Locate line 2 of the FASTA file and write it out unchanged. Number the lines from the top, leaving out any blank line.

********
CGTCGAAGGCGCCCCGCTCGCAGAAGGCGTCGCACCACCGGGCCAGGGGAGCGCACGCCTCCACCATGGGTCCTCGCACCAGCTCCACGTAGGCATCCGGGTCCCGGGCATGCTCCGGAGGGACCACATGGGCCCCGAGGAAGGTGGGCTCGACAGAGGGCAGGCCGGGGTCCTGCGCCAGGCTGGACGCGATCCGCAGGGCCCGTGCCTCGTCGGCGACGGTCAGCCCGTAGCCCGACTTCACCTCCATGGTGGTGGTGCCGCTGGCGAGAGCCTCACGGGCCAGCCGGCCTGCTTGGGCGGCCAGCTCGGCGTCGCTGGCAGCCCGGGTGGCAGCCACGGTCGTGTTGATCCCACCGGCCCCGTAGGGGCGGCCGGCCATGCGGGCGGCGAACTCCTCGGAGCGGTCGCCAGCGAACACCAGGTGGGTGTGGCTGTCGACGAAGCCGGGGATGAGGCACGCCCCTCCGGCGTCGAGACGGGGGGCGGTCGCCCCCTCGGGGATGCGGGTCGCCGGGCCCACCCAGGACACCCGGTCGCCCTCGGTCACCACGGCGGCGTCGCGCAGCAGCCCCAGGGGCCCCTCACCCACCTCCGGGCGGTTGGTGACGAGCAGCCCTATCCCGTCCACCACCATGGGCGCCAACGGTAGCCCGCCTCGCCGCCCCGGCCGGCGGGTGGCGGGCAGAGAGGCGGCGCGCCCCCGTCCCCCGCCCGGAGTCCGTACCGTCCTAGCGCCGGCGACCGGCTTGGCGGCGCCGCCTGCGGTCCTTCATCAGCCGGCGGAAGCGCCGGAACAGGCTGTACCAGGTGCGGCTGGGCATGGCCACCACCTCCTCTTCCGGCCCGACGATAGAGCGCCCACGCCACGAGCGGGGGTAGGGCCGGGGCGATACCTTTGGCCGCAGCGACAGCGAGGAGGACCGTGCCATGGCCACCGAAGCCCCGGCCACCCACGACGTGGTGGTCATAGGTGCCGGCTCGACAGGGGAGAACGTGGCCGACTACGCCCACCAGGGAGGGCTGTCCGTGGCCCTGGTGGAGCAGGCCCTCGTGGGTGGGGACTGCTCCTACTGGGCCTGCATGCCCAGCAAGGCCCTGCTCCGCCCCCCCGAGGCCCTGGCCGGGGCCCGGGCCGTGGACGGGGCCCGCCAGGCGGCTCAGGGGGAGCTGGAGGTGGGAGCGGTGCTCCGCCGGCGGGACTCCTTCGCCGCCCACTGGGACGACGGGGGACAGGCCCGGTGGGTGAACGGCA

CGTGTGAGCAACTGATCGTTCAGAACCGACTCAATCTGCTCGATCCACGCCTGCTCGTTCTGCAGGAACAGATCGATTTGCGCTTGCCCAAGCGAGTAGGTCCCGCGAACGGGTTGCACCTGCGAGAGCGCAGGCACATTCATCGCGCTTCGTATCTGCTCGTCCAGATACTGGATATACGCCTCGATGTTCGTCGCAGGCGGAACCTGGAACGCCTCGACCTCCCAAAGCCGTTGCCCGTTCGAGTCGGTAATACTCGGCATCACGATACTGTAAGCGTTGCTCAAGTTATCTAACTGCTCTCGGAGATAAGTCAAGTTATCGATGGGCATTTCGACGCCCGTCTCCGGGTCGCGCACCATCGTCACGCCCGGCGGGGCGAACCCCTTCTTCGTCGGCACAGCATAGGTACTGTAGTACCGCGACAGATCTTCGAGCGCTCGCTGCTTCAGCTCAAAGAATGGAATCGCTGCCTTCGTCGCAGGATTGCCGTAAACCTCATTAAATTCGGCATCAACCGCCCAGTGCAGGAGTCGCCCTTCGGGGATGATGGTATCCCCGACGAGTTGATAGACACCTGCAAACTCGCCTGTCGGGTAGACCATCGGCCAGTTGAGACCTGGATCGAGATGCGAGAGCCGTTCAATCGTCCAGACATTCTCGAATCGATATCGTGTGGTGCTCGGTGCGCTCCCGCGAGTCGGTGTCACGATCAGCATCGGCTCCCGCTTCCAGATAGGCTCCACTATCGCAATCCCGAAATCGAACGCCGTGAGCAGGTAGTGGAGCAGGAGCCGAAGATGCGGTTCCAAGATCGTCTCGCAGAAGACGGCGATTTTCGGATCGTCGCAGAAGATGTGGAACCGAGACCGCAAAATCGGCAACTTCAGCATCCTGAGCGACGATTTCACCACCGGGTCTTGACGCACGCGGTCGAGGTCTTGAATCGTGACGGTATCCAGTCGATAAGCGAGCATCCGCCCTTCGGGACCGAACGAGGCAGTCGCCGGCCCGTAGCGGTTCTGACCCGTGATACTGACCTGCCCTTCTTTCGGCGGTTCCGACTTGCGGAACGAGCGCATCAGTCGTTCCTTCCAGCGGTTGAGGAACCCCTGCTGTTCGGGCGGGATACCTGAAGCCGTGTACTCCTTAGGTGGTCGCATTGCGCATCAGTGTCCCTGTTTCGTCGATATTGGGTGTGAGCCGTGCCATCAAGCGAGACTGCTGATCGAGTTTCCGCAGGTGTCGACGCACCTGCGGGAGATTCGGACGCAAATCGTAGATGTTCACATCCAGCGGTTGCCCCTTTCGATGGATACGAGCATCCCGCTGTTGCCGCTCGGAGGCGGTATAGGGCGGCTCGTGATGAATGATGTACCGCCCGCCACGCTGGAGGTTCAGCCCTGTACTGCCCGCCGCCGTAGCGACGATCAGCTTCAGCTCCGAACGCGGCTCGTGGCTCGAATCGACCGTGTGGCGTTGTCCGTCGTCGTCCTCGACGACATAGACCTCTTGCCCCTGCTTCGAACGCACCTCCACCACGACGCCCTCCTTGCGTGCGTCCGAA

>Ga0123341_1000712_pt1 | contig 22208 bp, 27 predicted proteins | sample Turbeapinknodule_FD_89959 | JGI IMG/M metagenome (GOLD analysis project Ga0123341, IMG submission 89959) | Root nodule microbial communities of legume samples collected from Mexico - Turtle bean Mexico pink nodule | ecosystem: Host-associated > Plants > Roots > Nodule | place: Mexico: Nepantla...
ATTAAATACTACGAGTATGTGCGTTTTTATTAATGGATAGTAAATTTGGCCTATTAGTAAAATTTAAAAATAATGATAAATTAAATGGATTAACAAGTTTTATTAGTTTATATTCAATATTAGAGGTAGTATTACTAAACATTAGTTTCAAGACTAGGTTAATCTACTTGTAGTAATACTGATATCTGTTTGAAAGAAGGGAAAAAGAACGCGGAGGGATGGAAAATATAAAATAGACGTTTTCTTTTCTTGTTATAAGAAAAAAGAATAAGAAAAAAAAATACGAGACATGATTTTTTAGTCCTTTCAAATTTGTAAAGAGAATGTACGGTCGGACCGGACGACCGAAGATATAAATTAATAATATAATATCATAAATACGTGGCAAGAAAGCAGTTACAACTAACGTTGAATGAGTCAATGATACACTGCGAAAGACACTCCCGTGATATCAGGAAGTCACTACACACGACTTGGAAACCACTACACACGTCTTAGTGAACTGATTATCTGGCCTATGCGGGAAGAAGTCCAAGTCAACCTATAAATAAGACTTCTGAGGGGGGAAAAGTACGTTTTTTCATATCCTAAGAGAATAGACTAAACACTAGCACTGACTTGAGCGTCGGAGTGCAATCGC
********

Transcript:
CGTGTGAGCAACTGATCGTTCAGAACCGACTCAATCTGCTCGATCCACGCCTGCTCGTTCTGCAGGAACAGATCGATTTGCGCTTGCCCAAGCGAGTAGGTCCCGCGAACGGGTTGCACCTGCGAGAGCGCAGGCACATTCATCGCGCTTCGTATCTGCTCGTCCAGATACTGGATATACGCCTCGATGTTCGTCGCAGGCGGAACCTGGAACGCCTCGACCTCCCAAAGCCGTTGCCCGTTCGAGTCGGTAATACTCGGCATCACGATACTGTAAGCGTTGCTCAAGTTATCTAACTGCTCTCGGAGATAAGTCAAGTTATCGATGGGCATTTCGACGCCCGTCTCCGGGTCGCGCACCATCGTCACGCCCGGCGGGGCGAACCCCTTCTTCGTCGGCACAGCATAGGTACTGTAGTACCGCGACAGATCTTCGAGCGCTCGCTGCTTCAGCTCAAAGAATGGAATCGCTGCCTTCGTCGCAGGATTGCCGTAAACCTCATTAAATTCGGCATCAACCGCCCAGTGCAGGAGTCGCCCTTCGGGGATGATGGTATCCCCGACGAGTTGATAGACACCTGCAAACTCGCCTGTCGGGTAGACCATCGGCCAGTTGAGACCTGGATCGAGATGCGAGAGCCGTTCAATCGTCCAGACATTCTCGAATCGATATCGTGTGGTGCTCGGTGCGCTCCCGCGAGTCGGTGTCACGATCAGCATCGGCTCCCGCTTCCAGATAGGCTCCACTATCGCAATCCCGAAATCGAACGCCGTGAGCAGGTAGTGGAGCAGGAGCCGAAGATGCGGTTCCAAGATCGTCTCGCAGAAGACGGCGATTTTCGGATCGTCGCAGAAGATGTGGAACCGAGACCGCAAAATCGGCAACTTCAGCATCCTGAGCGACGATTTCACCACCGGGTCTTGACGCACGCGGTCGAGGTCTTGAATCGTGACGGTATCCAGTCGATAAGCGAGCATCCGCCCTTCGGGACCGAACGAGGCAGTCGCCGGCCCGTAGCGGTTCTGACCCGTGATACTGACCTGCCCTTCTTTCGGCGGTTCCGACTTGCGGAACGAGCGCATCAGTCGTTCCTTCCAGCGGTTGAGGAACCCCTGCTGTTCGGGCGGGATACCTGAAGCCGTGTACTCCTTAGGTGGTCGCATTGCGCATCAGTGTCCCTGTTTCGTCGATATTGGGTGTGAGCCGTGCCATCAAGCGAGACTGCTGATCGAGTTTCCGCAGGTGTCGACGCACCTGCGGGAGATTCGGACGCAAATCGTAGATGTTCACATCCAGCGGTTGCCCCTTTCGATGGATACGAGCATCCCGCTGTTGCCGCTCGGAGGCGGTATAGGGCGGCTCGTGATGAATGATGTACCGCCCGCCACGCTGGAGGTTCAGCCCTGTACTGCCCGCCGCCGTAGCGACGATCAGCTTCAGCTCCGAACGCGGCTCGTGGCTCGAATCGACCGTGTGGCGTTGTCCGTCGTCGTCCTCGACGACATAGACCTCTTGCCCCTGCTTCGAACGCACCTCCACCACGACGCCCTCCTTGCGTGCGTCCGAA